Good sources of carbohydrates, such as whole grains, legumes, fruits, and vegetables are also host to various other essential “micronutrients”, such as B vitamins and phytochemicals for fighting disease. Carbs are also a source of fiber. Lacking fiber in our diets can lead to constipation, digestion issues, and nutritional deficiencies.

Research into the potential dangers of low-carb diets is also a cause for debate.

The Rush University Medical Center suggests reducing our intake of carbs can lead to a number of problems, usually after a few months. This may be why extremely low-carb diets are often only recommended as a short-term weight loss strategy.

Lowering your intake of carbohydrates could cause a number of side effects, from increased fatigue to issues with blood sugar balance, and even poor cognitive functioning. If you’re struggling to maintain enough energy, you may also find it harder to exercise and stay active, which is crucial to good health.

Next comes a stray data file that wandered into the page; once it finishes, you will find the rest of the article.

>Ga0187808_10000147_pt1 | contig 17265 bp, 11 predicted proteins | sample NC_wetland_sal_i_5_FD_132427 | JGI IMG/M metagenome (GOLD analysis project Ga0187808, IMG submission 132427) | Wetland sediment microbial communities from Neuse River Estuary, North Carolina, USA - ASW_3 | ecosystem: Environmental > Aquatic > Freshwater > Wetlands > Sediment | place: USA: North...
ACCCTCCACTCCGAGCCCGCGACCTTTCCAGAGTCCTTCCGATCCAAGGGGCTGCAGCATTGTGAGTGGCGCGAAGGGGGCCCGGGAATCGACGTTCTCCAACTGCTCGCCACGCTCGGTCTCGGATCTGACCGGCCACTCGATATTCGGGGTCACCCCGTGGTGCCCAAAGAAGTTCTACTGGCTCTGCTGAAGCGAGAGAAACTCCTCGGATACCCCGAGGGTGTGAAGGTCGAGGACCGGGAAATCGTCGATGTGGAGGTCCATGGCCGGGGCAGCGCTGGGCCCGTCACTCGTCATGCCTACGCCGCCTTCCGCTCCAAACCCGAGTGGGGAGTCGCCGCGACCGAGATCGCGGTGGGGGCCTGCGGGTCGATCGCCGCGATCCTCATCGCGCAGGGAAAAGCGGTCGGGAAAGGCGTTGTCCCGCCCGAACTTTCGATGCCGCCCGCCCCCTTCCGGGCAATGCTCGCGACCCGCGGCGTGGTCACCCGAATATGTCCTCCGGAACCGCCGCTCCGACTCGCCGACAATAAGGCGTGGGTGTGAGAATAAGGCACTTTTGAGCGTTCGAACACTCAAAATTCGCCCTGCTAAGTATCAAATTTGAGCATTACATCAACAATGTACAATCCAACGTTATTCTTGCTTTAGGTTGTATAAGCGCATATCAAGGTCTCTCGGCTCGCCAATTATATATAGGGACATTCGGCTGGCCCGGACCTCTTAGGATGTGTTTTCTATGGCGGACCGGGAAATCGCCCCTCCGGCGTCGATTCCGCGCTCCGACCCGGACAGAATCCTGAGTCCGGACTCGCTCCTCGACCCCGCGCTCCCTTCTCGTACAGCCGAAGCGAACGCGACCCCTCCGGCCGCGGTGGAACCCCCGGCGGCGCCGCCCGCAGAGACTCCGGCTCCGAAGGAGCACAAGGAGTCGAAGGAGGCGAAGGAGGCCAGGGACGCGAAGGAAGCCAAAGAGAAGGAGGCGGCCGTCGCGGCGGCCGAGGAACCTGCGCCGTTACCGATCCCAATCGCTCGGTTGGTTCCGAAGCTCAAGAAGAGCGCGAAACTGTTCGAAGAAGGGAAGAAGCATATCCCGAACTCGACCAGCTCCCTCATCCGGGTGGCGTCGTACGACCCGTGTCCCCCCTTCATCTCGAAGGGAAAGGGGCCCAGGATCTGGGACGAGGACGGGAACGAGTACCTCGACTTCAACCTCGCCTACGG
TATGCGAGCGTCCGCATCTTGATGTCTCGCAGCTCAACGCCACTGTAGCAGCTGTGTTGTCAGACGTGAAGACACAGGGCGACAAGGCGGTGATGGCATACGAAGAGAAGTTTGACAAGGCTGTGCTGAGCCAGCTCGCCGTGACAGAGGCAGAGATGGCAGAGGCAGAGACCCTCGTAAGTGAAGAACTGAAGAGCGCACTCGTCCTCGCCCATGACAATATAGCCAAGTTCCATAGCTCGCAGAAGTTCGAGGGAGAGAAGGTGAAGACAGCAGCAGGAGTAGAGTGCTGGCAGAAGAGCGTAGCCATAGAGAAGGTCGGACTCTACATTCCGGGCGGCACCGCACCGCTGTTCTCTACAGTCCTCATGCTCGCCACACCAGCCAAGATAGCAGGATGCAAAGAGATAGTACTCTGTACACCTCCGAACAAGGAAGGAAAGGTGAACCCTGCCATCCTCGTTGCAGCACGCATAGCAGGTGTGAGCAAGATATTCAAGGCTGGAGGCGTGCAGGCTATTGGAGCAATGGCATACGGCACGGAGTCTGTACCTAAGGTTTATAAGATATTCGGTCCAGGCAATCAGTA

According to one study, extremely low-carb diets were found to increase participant’s risk of premature death. The study found the people consuming the least amount of carbs were 32% more likely to die early of any cause.

Additionally, low carb consumers were 51% more likely to die from coronary heart disease, 50% more likely to die from cerebrovascular disease, and 35% more likely to die as a result of cancer.